Positive Resources From the Community

And finally, in this article published by The Good Trade, they cover 35 different companies that have ethical and sustainable practices! This was an exciting find. To think that there are so many companies that are willing to put the effort into making sustainable products and work towards the betterment of workers and the environment. Knowing there are more options when looking for sustainable ways to fill your wardrobe, it feels like there is less of a burden knowing we are helping to lessen our impact in purchasing clothing.

Minding Your Budget & Longevity

I will add that some of these clothing lines can get pretty pricey. One of the clothing companies I mentioned above, Nudies Jean Co, has jeans that range from $185 to $400. That’s a lot of money for a pair of jeans no matter how you look at it. But according to The Food Diary, they last longer than other brands of jeans. Kezia said that her husband’s pair of jeans have lasted four years now and they are still going strong. The website also has a repair service. So if there’s been some damage done to your jeans, you can fix them up instead of throwing them away. So the lifespan of the garment is something to consider when looking at the price tag as well as the production methods.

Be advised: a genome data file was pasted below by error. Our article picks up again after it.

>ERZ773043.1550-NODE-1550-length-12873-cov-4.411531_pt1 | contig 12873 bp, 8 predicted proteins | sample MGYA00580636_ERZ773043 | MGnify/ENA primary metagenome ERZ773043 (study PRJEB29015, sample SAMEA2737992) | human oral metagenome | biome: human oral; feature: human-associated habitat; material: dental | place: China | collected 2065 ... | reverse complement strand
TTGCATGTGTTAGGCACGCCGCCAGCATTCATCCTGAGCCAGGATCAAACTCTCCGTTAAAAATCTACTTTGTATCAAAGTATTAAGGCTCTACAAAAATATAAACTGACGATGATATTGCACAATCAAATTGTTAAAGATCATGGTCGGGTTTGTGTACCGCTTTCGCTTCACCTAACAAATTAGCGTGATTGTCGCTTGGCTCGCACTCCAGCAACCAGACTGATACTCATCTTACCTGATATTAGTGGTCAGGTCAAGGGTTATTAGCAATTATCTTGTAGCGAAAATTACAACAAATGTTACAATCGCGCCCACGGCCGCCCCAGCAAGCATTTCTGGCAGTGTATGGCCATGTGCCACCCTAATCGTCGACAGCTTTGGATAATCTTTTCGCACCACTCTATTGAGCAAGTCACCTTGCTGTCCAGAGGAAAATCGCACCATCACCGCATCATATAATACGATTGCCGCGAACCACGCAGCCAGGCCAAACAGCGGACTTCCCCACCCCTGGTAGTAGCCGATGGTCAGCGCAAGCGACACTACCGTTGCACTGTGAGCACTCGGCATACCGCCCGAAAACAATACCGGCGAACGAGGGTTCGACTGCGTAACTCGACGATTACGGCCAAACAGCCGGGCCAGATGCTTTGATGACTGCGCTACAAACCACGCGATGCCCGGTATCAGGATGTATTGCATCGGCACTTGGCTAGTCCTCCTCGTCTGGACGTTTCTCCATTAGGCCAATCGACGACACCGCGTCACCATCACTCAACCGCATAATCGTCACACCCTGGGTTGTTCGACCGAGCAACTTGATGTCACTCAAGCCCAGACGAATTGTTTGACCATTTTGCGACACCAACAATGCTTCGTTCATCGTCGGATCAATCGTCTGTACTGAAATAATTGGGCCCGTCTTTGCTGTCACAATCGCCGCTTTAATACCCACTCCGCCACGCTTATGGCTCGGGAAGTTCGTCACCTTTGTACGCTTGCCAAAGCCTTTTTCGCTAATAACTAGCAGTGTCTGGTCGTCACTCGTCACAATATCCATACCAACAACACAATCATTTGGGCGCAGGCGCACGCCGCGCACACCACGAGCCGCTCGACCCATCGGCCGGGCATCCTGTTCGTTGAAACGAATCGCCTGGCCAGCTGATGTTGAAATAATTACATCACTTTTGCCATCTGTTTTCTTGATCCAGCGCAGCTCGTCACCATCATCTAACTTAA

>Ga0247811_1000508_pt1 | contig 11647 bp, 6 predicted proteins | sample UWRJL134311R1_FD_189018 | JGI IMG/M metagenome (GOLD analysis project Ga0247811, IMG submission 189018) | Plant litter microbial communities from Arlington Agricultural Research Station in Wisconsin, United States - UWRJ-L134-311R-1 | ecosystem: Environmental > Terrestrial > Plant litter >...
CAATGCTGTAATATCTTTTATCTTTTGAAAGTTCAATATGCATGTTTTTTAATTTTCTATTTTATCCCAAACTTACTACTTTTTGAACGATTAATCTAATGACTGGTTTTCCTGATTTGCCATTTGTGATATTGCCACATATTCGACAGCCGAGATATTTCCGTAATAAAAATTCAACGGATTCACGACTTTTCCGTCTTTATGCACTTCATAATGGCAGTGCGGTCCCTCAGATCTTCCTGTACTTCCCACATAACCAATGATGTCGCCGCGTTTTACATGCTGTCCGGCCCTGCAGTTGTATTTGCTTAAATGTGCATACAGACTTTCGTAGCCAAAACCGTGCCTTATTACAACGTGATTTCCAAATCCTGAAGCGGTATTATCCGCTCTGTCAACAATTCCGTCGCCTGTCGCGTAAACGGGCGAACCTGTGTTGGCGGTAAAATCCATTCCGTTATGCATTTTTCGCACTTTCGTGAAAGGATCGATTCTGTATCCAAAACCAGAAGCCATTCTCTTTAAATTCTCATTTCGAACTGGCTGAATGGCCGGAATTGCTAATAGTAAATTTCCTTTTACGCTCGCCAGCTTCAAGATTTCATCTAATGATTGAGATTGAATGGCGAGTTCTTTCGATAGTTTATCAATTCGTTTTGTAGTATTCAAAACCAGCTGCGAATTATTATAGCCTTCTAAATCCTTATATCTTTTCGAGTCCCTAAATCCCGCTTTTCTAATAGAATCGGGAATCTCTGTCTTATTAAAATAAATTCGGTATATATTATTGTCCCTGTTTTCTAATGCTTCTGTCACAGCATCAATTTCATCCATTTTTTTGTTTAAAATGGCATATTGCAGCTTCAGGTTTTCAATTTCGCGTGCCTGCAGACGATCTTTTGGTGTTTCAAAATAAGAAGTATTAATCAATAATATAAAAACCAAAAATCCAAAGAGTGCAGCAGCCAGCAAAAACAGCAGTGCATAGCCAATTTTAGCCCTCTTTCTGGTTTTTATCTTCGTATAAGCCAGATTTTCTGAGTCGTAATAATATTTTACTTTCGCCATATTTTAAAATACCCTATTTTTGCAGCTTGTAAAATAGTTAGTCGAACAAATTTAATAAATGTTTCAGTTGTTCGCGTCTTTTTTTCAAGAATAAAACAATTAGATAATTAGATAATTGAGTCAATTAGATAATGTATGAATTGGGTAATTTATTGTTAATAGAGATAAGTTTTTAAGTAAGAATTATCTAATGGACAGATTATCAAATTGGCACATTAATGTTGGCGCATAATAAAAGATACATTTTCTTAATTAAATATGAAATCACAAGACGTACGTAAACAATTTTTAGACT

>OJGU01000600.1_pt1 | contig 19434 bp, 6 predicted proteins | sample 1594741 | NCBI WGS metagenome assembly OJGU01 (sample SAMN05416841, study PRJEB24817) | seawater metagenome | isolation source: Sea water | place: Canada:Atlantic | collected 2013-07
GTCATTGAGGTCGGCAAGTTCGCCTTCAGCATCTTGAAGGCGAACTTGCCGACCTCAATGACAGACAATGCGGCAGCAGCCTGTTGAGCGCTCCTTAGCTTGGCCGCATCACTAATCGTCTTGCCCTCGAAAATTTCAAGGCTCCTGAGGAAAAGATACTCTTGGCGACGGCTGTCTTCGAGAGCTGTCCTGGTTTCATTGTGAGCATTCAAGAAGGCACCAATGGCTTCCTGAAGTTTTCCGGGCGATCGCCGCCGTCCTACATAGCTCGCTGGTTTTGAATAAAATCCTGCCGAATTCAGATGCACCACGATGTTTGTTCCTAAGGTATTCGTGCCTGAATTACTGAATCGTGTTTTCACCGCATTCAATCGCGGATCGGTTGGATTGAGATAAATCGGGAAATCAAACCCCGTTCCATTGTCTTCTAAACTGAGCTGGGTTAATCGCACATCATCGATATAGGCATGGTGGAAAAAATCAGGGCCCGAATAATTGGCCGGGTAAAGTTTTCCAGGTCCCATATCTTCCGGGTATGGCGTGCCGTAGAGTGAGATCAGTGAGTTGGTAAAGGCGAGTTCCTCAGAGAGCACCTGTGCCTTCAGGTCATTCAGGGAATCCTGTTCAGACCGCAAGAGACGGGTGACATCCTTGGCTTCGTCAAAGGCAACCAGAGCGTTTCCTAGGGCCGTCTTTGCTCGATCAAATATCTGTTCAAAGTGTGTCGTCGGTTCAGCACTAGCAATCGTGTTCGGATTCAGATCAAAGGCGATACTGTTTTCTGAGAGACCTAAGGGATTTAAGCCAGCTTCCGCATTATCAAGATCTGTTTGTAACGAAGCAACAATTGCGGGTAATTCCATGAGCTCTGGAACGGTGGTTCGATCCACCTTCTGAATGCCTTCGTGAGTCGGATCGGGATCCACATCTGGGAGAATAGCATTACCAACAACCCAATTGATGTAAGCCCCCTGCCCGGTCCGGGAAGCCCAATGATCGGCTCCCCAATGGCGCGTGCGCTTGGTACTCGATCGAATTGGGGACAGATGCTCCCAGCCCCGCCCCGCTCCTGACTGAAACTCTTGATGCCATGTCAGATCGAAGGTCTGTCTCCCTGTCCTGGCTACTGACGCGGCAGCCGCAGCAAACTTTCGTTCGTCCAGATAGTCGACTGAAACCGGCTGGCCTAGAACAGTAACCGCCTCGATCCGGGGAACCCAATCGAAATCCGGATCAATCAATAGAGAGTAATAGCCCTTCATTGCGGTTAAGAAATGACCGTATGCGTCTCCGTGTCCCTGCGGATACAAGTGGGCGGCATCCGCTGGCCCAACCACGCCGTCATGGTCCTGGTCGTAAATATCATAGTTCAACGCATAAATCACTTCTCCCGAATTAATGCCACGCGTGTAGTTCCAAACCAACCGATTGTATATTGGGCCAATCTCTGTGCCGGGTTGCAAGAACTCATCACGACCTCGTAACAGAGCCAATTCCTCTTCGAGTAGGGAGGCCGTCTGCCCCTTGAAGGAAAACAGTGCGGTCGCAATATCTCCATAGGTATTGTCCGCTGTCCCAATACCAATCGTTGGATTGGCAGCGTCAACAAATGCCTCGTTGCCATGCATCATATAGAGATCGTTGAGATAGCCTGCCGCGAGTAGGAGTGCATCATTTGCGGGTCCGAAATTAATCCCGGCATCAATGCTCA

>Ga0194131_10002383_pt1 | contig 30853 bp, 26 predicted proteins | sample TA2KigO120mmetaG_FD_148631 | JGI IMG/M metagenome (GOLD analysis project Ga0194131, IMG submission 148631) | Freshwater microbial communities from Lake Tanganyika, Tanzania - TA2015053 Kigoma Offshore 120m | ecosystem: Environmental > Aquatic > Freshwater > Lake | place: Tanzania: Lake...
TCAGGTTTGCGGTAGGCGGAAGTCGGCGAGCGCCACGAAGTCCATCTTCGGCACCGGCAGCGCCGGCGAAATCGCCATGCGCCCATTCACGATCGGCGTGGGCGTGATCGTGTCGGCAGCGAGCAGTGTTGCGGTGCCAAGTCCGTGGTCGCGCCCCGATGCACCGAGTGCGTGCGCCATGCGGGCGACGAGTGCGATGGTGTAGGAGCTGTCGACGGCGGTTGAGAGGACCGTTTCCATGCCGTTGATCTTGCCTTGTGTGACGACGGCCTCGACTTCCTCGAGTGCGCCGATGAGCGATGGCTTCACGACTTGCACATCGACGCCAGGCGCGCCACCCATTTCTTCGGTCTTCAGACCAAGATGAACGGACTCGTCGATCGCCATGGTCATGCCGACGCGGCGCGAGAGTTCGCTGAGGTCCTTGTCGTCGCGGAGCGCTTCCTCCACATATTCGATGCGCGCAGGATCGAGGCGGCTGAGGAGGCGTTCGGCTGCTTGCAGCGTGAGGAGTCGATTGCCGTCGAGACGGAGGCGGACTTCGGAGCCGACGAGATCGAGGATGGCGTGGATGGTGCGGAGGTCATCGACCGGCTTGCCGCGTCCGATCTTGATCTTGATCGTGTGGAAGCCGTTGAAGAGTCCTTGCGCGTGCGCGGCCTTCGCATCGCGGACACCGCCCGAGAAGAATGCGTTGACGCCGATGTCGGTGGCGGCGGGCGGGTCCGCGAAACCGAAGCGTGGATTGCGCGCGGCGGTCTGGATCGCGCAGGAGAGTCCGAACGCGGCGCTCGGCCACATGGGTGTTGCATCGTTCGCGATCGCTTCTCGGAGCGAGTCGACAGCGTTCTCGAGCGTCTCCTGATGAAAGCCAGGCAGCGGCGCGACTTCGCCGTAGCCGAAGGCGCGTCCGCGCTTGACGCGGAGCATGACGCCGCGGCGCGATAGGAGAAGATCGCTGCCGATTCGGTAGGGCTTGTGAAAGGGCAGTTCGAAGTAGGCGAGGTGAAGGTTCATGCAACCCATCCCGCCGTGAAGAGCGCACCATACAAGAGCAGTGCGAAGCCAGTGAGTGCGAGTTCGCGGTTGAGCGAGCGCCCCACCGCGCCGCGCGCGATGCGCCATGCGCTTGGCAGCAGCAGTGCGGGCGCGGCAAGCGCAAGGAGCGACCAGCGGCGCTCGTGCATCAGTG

Start a Sinking Fund

Something that has helped me along the way, with purchasing clothing on a budget, is to establish a sinking fund for new clothing purchases. I don’t buy clothing often. So when I need something it’s usually small, like a package of socks or underwear. But if you need to replace a winter coat, or a pair of boots, this can get expensive.

A sinking fund is a good way to have a certain amount of cash on hand in case you need to replace items in your wardrobe. If you’re not familiar with the term, a sinking fund is where you set up a savings for a specific item. In this case it would be clothing. And you contribute a set amount of money each week, pay period or month to the fund. This way you have what you need, when you need it. And you don’t have to scramble to find $300 dollars to purchase a new winter jacket that you may have lost on the slopes.